To make the flounces, first I seamed all the strips together to make what seemed like a mile of fabric.

Then, I narrow-hemmed each long edge of the flouncing. I used the Willcox and Gibbs' narrow hemmer. It produces a superb 1/8-inch hem. Look at the pictures of the gathered flounces to see the hem.

Photo: miles of flouncing being hemmed.

Note: when using a hemming attachment, the hemmer will often get stuck at vertical seams where strips are joined. To get over that problem, cut a long, steep nick off the edge of the seam allowance joining the strips. This gets rid of the bumpy join so that the hemmer won't get clogged.


Photo: nick cut from seam allowance of a seam joining two flounce strips.

After that, I used the W&G's "Improved Ruffler" attachment to produce the 2:1 ruffling. Again, that was fun!

Here are the ruffler and its original box:


Here the machine is ruffling. Again, miles of ruffles!


Here is the result. You can see the narrow hem on the inside of the ruffle header:


Then I applied the ruffles to the back panel. To make sure I had enough ruffles, and to make sure they were applied straight, I basted ruffling from the strip on, and then cut the ruffle from the rest of the strip only when I had reached the end of the row that ruffle was to be sewn onto. Then I stitched each ruffle down, the line of stitching being just outside (towards the header edge of the fabric) of the gathering stitches, again to keep the maximum amount of gathering fullness: I didn't want to flatten any ruffling! The long stitches are the hand-sewn basting stitches.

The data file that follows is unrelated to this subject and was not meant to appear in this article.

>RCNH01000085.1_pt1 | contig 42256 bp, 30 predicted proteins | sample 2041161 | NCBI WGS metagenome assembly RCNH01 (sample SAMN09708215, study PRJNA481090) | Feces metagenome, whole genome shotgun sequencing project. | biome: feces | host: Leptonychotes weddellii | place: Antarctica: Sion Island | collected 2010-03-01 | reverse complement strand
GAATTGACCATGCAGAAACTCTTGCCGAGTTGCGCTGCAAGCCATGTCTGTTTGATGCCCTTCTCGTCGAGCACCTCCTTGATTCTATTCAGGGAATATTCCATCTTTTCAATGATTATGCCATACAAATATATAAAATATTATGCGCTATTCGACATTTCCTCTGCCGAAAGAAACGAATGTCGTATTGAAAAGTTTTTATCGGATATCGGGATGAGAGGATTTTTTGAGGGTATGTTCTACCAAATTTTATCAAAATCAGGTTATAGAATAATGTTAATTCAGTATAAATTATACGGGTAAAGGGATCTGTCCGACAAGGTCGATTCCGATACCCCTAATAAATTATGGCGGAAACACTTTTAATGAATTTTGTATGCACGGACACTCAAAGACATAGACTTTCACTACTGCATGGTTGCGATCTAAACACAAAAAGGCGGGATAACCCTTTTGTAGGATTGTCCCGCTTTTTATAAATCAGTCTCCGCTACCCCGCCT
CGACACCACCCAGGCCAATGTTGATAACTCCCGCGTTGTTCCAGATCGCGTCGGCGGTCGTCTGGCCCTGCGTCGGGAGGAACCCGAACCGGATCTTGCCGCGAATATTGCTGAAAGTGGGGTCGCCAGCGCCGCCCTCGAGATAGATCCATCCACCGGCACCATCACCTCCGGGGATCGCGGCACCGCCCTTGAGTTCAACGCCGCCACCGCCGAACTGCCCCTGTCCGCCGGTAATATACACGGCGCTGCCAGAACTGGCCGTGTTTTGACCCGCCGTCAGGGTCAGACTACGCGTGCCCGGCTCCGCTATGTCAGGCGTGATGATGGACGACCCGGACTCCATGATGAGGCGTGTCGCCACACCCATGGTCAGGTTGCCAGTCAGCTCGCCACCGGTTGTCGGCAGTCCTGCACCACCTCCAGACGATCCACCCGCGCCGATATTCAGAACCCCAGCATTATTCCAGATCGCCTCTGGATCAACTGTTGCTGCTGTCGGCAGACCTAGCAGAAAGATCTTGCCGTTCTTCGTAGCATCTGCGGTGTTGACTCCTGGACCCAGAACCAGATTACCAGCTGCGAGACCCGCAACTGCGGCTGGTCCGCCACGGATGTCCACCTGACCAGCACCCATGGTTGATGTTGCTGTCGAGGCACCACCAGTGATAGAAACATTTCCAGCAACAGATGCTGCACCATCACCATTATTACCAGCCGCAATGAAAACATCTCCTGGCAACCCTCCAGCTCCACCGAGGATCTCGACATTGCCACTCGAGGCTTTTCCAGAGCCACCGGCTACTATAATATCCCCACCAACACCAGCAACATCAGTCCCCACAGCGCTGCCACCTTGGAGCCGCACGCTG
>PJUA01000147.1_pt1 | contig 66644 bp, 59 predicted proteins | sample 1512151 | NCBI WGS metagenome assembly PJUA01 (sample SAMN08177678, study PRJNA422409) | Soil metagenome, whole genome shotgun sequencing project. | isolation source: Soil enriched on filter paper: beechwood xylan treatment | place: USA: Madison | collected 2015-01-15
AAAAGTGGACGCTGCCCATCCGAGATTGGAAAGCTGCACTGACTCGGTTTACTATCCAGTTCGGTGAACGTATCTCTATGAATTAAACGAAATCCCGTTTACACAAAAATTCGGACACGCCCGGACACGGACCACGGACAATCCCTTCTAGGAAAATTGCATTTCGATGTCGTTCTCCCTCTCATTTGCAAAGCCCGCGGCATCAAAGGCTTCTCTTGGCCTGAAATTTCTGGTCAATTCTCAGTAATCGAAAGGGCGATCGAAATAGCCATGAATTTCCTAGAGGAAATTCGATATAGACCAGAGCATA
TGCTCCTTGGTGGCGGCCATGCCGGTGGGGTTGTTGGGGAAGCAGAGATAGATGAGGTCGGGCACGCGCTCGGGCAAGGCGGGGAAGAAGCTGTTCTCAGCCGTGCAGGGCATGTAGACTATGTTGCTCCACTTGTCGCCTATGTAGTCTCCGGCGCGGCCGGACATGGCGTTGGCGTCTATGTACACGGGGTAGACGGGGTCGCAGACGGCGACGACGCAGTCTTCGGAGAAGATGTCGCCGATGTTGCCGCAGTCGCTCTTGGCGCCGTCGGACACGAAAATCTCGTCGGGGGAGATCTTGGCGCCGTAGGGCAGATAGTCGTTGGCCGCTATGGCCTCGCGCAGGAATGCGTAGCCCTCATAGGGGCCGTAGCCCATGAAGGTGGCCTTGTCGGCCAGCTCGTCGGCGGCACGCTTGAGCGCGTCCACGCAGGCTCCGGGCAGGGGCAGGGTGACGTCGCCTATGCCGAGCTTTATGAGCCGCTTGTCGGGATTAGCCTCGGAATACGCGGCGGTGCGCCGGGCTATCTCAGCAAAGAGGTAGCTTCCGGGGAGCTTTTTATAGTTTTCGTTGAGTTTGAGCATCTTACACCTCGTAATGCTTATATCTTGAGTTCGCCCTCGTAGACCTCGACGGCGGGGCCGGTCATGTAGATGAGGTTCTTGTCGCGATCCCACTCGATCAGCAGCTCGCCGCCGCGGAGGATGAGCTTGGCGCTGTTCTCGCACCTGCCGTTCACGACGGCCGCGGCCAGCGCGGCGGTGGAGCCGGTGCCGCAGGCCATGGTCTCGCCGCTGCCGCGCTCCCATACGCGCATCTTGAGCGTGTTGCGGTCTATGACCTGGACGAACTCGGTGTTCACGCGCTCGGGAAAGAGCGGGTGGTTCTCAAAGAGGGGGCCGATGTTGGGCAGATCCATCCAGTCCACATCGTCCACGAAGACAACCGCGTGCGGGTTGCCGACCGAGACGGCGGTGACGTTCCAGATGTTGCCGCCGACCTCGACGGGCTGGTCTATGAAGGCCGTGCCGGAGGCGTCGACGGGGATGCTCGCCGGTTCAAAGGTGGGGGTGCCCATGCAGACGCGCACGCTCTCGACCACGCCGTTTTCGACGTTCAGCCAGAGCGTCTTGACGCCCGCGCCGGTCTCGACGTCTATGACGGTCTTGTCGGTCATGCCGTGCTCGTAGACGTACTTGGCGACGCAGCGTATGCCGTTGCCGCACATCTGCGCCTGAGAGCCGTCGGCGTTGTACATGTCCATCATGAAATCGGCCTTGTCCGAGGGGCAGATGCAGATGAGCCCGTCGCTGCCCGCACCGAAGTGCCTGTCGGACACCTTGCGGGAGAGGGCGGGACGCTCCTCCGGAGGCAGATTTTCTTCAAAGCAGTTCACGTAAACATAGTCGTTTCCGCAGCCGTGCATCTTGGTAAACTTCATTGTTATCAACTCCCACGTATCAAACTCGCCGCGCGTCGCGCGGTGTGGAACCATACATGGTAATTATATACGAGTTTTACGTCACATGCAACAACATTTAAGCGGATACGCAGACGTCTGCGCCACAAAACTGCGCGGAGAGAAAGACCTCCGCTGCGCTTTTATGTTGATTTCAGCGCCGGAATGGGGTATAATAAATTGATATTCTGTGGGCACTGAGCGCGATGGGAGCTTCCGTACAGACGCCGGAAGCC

Photo: Ruffle sewn wrong side to right side (that means ruffle is upside down until flipped over) the gathering stitches are the chain stitches; the stitching to the back panel looks like a regular stitch, although it's a chain stitch too, just seen from the front side.

Here's the first row of ruffing, completed. Because the ruffle is fairly tightly gathered, the ruffle header is full, and its position underneath the ruffle really helps the ruffle to stand out:


Sewing Bustle Panels Together

Once the ruffles were applied, it was time to sew the panels together to pull together the bustle structure.

The pattern instructions tell you to "catch" the ruffles into the edges of the side seams. To do that neatly, I basted them first. Plus, catching the entire second-to-lowest ruffle to the side seam would prevent proper positioning of where you need to put the final bone channel in (a later step). So, I pulled the latter half out of the way (it will get hand-whipped to the seam as a finishing touch).